|CA2362447A1||Dec 27, 2000||Jul 12, 2001||Ge Capital Commercial Finance, Inc.||Valuation prediction models in situations with missing inputs|
|WO2000065508A1||Apr 20, 2000||Nov 2, 2000||Madden Martin P||System and method for implementing a mortgage plan|
|1||*||Fairfield takes control of small-business loan fund; [DOWNEAST Edition] Mike Laberge Of the NEWS Staff. Bangor Daily News. Bangor, Me.: Jul. 26, 2000. p. 1.|
|Citing Patent||Filing date||Publication date||Applicant||Title|
|US7707103||Mar 15, 2005||Apr 27, 2010||Arthur J Prieston||System and method for rating lenders|
|US7725386||Mar 7, 2005||May 25, 2010||Arthur J Prieston||Method for offering representation and warranty insurance for mortgage loans|
|US7860788 *||Sep 17, 2008||Dec 28, 2010||General Electric Capital Corporation||System and method for evaluating real estate transactions|
|US8055518||Mar 7, 2005||Nov 8, 2011||Arthur J Prieston||Method for handling claims arising under representation and warranty insurance for mortgage loans|
|US8275700||Apr 19, 2010||Sep 25, 2012||Prieston Arthur J||Lender rating system and method|
|US8311912||Mar 7, 2005||Nov 13, 2012||Arthur J Prieston||Method for determining premiums for representation and warranty insurance for mortgage loans|
|US20050203779 *||Mar 7, 2005||Sep 15, 2005||Prieston Arthur J.||Business structure for providing a representation and warranty insurance for mortgage loans|
|US20050203830 *||Mar 7, 2005||Sep 15, 2005||Prieston Arthur J.||Method for handling claims arising under representation and warranty insurance for mortgage loans|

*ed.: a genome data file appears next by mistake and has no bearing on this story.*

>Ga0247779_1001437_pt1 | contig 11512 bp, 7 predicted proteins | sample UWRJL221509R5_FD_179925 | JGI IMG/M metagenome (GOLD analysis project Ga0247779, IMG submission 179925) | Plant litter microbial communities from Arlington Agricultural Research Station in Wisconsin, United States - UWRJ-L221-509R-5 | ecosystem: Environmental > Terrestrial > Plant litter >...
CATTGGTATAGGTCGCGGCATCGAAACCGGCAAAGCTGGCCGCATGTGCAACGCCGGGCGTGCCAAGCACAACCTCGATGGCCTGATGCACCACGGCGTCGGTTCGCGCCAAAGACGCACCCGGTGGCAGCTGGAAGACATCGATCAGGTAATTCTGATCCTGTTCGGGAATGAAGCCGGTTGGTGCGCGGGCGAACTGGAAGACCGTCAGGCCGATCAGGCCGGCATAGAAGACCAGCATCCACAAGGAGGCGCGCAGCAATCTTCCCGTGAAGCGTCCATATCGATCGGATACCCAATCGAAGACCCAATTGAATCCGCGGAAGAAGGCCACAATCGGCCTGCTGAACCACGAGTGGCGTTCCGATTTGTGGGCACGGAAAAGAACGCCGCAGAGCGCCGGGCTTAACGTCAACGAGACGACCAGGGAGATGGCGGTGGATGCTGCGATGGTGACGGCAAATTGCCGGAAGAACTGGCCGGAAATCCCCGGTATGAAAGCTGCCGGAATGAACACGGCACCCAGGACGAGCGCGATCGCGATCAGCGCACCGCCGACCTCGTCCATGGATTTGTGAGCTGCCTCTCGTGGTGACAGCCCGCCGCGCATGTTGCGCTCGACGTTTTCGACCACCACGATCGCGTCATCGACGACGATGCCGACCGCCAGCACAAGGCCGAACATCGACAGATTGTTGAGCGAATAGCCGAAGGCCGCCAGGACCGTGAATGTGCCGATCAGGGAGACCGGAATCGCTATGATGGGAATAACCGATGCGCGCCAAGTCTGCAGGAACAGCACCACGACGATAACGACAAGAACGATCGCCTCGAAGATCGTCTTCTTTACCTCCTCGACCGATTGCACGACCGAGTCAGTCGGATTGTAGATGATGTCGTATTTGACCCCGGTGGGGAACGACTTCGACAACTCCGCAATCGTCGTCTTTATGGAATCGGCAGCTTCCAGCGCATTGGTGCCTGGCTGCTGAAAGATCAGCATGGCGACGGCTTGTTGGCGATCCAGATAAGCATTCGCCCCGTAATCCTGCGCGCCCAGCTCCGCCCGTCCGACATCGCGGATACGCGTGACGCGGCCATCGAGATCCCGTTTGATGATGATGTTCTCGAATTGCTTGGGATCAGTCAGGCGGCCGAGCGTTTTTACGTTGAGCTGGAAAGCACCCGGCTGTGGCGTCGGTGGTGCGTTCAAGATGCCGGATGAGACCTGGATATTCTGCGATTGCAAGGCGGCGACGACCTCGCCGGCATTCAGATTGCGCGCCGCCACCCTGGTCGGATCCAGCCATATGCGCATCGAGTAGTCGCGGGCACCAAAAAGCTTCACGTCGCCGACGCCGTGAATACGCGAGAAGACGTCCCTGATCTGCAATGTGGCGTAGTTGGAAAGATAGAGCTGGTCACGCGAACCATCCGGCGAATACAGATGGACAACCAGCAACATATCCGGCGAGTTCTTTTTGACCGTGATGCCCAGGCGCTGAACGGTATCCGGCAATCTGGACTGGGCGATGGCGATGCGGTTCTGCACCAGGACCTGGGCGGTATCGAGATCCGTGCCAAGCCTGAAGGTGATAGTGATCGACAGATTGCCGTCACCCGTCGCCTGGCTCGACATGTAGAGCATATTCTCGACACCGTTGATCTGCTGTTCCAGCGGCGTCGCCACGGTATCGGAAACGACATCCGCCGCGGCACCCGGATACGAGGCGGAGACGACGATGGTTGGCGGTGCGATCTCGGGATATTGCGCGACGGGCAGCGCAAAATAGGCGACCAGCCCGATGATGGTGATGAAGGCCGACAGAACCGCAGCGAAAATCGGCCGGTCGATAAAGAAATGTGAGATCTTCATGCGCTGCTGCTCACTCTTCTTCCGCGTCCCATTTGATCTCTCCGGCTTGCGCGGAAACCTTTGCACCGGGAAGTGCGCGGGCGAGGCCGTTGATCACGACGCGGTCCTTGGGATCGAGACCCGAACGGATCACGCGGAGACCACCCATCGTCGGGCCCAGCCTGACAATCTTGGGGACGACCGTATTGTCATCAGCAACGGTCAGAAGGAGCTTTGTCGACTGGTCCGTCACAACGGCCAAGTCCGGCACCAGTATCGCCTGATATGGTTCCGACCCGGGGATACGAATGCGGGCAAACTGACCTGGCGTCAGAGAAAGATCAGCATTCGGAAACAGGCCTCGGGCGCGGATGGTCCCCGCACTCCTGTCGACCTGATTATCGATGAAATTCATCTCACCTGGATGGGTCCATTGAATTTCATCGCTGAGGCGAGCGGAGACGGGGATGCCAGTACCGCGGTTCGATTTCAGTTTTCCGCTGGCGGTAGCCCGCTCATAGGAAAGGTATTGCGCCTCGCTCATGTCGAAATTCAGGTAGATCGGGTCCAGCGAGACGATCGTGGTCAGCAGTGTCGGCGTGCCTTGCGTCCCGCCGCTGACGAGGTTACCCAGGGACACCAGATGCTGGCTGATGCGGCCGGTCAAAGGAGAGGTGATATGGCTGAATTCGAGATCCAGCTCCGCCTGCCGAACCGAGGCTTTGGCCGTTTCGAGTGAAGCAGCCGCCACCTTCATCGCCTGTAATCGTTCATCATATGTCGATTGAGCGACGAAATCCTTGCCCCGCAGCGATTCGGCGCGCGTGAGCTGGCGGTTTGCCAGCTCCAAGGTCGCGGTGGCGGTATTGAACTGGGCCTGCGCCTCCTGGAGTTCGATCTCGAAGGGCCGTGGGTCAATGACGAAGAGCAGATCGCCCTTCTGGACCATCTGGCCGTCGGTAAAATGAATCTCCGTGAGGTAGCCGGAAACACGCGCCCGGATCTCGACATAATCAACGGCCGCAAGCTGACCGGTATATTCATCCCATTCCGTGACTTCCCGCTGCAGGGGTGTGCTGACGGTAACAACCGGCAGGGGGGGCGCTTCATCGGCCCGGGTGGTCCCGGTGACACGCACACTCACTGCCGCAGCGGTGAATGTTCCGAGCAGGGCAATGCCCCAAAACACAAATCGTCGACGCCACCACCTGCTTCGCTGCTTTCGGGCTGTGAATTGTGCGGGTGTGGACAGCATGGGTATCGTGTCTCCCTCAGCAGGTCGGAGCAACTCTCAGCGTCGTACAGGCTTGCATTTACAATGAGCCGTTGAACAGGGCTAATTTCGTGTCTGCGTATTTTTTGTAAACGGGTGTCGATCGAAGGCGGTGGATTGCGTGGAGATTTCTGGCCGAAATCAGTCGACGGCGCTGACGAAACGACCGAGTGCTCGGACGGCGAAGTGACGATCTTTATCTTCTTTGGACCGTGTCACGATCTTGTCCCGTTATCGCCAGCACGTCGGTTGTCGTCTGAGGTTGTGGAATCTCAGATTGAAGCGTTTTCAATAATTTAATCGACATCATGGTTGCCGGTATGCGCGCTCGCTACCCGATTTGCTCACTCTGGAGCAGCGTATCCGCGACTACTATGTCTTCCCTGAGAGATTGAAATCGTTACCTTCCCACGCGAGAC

|US20050203831 *||Mar 7, 2005||Sep 15, 2005||Prieston Arthur J.||Method for determining premiums for representation and warranty insurance for mortgage loans|
|US20050203832 *||Mar 7, 2005||Sep 15, 2005||Prieston Arthur J.||Method for offering representation and warranty insurance for mortgage loans|
|US20050203834 *||Mar 15, 2005||Sep 15, 2005||Prieston Arthur J.||System and method for rating lenders|
|US20090024454 *||Sep 17, 2008||Jan 22, 2009||General Electric Capital Corporation||System and method for evaluating real estate transactions|
|US20100211524 *||Apr 19, 2010||Aug 19, 2010||Prieston Arthur J||Lender Rating System and Method|
|US20100235199 *||May 22, 2010||Sep 16, 2010||Prieston Arthur J||Method and System for Offering Insurance for Loans|
|US20100235200 *||May 24, 2010||Sep 16, 2010||Prieston Arthur J||Method and System for Offering Insurance for a Mortgage Pool Using a Risk Assessment|
|US20100274708 *||May 5, 2009||Oct 28, 2010||Allen Lewis J||Apparatus and method for creating a collateral risk score and value tolerance for loan applications|
|U.S. Classification||705/37, 705/35, 705/38|
|Cooperative Classification||G06Q40/00, G06Q40/025, G06Q40/04, G06Q40/02, G06Q30/02|
|European Classification||G06Q40/02, G06Q30/02, G06Q40/00, G06Q40/025, G06Q40/04|
|Feb 22, 2007||AS||Assignment|
Owner name: TERANET ENTERPRISES INC., CANADA
Free format text: NUNC PRO TUNC ASSIGNMENT;ASSIGNOR:3356884 CANADA LIMITED;REEL/FRAME:018920/0229
Effective date: 20061127
Owner name: REAVS INFORMATION TECHNOLOGIES LIMITED, CANADA
Free format text: NUNC PRO TUNC ASSIGNMENT;ASSIGNOR:COLE, JAMES A.;REEL/FRAME:018919/0687
Effective date: 20061127
Owner name: 3356884 CANADA LIMITED, CANADA
Free format text: CHANGE OF NAME;ASSIGNOR:REAVS INFORMATION TECHNOLOGIES LIMITED;REEL/FRAME:018919/0840
Effective date: 20050506
|Aug 27, 2012||FPAY||Fee payment|
Year of fee payment: 4
|May 13, 2016||FPAY||Fee payment|
Year of fee payment: 8